'Militant' miners turn in pounds 2m profit at buy-out pit

Industrial revolution: Workers at 'hit-list' colliery strike rich seam of success
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The Independent Online
MICHAEL PRESTAGE

After nearly a year running the last deep coal pit in South Wales, the miners at Tower colliery have confounded the sceptics and their former British Coal employers by generating substantial profits and a full order book.

The miners battled against closure, arguing that the pit was potentially profitable and there was demand for the high-quality anthracite that the mine at Aberdare, Mid-Glamorgan, produces. Their belief that factors other than profitability were the issue in the mine's closure appears vindicated.

Full details of the first-year profits will not be revealed until next month, but analysts are predicting a figure in excess of pounds 2m. The bulk is earmarked for investment, but the 239 miners and support staff who put up pounds 8,000 each to fund the workers' buy-out could each receive a pounds 1,000- plus dividend.

Tower had envisaged producing 390,000 tonnes of coal this year. But such has been the success in exploiting new markets that the figure has had to be revised up to 450,000.

The future also looks secure with a full order book for next year, and 60 per cent of the coal output for the following three years already contracted. The colliery has a turnover of more than pounds 20m a year.

Tyrone O'Sullivan, the former NUM lodge secretary at Tower, and now the personnel manager and a director of the company, has been a driving force behind the success of the workers' buy-out. The pit has also recruited key professional staff, including a number of the former management team from the days when it was owned by British Coal.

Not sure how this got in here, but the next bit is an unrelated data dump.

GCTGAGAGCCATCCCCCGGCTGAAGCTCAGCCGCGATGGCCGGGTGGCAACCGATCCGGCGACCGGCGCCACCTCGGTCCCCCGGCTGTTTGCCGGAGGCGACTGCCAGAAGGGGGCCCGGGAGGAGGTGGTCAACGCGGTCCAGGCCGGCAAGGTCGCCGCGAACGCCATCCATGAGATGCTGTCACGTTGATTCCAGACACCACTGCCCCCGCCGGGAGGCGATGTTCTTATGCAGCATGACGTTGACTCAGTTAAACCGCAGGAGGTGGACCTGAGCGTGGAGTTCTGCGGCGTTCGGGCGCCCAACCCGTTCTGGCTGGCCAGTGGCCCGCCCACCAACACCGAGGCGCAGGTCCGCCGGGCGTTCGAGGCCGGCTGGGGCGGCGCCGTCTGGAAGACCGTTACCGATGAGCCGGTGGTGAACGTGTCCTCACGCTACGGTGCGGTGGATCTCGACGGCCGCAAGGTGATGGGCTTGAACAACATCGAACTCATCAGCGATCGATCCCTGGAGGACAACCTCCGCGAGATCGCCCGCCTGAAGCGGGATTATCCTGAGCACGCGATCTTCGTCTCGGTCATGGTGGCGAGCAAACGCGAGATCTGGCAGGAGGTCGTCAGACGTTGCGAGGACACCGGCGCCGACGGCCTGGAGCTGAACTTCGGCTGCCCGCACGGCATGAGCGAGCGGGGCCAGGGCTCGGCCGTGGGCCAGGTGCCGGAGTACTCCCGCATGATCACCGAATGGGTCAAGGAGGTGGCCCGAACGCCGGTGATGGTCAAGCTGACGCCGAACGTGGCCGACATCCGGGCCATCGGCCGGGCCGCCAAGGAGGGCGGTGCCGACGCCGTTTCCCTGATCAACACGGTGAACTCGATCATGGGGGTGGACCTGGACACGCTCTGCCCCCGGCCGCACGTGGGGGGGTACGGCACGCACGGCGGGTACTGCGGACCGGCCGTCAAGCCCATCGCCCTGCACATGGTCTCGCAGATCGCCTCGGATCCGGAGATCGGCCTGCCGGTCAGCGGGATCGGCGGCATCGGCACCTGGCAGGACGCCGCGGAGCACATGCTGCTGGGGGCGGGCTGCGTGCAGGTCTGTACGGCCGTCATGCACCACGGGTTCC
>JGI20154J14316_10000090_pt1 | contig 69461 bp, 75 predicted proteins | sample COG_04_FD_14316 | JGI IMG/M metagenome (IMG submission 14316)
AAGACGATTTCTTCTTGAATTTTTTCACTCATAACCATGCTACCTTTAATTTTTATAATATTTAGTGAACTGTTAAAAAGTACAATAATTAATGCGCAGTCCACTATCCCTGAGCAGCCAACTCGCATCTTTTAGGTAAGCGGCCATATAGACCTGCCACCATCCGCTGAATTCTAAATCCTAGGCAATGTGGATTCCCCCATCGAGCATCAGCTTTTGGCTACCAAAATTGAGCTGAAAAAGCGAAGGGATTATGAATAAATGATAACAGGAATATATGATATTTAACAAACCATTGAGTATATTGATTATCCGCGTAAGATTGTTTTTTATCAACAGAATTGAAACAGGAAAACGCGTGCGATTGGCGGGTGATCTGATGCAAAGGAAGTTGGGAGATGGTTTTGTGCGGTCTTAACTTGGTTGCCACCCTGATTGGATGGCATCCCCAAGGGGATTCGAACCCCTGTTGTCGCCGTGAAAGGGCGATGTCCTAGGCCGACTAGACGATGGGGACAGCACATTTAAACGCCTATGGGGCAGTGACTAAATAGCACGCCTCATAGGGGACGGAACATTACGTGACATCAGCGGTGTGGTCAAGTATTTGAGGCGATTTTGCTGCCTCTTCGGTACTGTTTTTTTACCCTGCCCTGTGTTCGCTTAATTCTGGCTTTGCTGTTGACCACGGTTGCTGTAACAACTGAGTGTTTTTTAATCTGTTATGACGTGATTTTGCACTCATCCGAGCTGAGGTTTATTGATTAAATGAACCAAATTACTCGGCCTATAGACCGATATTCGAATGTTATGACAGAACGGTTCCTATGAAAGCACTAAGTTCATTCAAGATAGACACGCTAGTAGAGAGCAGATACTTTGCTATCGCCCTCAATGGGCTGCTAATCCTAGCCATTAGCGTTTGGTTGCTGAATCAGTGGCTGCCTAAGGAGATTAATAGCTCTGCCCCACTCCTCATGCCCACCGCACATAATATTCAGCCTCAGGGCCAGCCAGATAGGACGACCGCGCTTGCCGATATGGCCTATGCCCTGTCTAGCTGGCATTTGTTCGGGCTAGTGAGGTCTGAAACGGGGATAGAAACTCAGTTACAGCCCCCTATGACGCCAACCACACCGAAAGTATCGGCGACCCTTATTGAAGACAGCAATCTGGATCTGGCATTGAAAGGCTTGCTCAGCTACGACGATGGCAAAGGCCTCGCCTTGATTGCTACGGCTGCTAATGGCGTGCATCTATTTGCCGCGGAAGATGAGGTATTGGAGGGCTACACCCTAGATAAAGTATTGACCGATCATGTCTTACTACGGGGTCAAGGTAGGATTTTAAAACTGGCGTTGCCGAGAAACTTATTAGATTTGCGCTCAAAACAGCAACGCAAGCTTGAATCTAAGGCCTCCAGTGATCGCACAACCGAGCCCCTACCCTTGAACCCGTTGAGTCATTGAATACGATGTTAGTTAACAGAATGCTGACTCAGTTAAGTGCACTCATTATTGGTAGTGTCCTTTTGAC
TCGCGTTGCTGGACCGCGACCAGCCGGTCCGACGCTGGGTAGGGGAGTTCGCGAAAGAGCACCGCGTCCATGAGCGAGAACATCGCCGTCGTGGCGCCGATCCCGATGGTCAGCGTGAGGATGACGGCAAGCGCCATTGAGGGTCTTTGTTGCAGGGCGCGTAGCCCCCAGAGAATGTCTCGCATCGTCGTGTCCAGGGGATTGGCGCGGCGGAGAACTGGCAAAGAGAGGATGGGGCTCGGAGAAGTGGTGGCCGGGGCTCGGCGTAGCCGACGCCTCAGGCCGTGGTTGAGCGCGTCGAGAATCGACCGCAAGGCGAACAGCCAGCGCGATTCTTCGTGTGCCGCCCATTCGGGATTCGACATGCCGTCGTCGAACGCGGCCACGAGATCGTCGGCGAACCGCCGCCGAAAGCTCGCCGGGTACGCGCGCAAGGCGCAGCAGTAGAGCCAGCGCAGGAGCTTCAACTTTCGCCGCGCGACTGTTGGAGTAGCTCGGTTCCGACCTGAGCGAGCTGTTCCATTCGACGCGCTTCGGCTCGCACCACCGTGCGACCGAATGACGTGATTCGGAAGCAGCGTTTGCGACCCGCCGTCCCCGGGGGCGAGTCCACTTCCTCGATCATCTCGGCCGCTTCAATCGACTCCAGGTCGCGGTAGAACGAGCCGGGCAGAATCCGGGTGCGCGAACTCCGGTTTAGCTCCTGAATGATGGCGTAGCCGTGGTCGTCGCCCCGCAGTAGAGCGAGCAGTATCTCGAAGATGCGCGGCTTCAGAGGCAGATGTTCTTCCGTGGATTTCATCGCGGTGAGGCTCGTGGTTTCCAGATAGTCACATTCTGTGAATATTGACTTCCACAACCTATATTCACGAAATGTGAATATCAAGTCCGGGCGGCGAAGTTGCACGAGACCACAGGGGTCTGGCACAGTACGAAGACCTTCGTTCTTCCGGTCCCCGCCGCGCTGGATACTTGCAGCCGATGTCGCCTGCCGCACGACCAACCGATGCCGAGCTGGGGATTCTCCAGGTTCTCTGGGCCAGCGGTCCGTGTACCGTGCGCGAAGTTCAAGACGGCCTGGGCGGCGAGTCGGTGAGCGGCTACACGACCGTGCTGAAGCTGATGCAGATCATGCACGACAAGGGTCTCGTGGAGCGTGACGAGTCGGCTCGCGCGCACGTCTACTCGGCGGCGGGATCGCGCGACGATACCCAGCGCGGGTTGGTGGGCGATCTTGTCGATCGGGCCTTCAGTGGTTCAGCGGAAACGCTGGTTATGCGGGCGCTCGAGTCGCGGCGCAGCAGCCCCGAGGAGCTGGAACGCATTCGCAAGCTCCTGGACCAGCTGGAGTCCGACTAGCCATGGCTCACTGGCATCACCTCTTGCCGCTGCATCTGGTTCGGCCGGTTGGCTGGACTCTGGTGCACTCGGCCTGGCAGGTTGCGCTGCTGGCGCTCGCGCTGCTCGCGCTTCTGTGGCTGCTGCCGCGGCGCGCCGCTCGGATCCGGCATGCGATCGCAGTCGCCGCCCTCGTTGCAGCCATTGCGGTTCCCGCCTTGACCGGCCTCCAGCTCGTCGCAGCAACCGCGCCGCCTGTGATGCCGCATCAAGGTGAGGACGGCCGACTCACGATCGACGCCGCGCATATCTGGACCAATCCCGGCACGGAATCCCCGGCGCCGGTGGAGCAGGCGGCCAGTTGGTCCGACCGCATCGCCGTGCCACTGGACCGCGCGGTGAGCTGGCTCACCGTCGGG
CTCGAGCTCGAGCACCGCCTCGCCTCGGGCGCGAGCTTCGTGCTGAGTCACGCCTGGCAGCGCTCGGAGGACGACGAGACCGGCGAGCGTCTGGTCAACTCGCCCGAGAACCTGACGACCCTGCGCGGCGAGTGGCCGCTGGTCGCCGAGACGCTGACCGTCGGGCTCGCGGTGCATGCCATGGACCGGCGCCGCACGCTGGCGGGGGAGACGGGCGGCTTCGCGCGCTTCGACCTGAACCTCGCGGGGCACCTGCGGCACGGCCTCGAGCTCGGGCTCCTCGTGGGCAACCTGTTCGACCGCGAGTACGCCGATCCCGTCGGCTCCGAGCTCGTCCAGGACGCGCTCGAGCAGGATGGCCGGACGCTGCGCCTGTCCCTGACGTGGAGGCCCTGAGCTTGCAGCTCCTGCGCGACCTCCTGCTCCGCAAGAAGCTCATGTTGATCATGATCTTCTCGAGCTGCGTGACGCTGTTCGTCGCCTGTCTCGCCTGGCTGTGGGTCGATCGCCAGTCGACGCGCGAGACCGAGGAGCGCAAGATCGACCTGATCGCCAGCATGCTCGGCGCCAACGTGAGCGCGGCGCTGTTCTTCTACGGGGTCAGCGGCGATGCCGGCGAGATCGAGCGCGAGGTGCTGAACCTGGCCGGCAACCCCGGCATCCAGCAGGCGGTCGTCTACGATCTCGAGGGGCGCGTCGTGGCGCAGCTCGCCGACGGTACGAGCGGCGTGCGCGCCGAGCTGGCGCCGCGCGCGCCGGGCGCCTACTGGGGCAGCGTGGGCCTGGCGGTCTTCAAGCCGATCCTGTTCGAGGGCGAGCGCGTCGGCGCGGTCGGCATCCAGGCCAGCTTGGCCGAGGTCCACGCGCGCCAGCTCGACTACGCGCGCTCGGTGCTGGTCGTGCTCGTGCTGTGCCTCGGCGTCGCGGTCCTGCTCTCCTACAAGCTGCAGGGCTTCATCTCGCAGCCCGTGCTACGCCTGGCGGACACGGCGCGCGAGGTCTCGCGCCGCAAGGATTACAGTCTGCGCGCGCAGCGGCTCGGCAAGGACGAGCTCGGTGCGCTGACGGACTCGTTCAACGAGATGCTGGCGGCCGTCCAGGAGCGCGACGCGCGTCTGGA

Mr O'Sullivan said: "We haven't tried to turn miners into financial directors. We have gone out and got top people for the senior management jobs. We all knew this pit had huge potential and when we had a meeting and the boys were given a chance to go for a buy-out they were all behind it. Their confidence and hard work has been vindicated."

He said when the workers first took control the banks did not believe coal could be produced immediately and they wanted to lend money to tide Tower over the first few months. It was not needed. There were 2,000 tonnes of coal on the first day and 8,000 in the first week.

Pay and conditions are unrivalled anywhere in Britain. A surface worker is on a basic weekly wage pounds 70 higher than any other pit, and no man goes underground for less than pounds 303.

Miners at Tower had a reputation for militancy but Mr O'Sullivan believes this was due to British Coal's management approach. He cites as an example sick pay. Miners got only 80 per cent of their wages when sick because British Coal claimed absenteeism would soar if they were given full money. That policy has been changed and the absence rate this year has been 0.03 per cent.

Mr O'Sullivan said: "There is a great spirit here. Everybody wants to see the company do well. They have a stake in its future and are in charge of their own destiny."

The local community is also benefiting. Wherever possible, work that has to be contracted out goes within the Cynon Valley, and pounds 18,000 has been given in sponsorship to local organisations.

Mining at the Tower site began in 1864, and a visitors' centre is being created to celebrate its history. The miners' efforts have now ensured the future.

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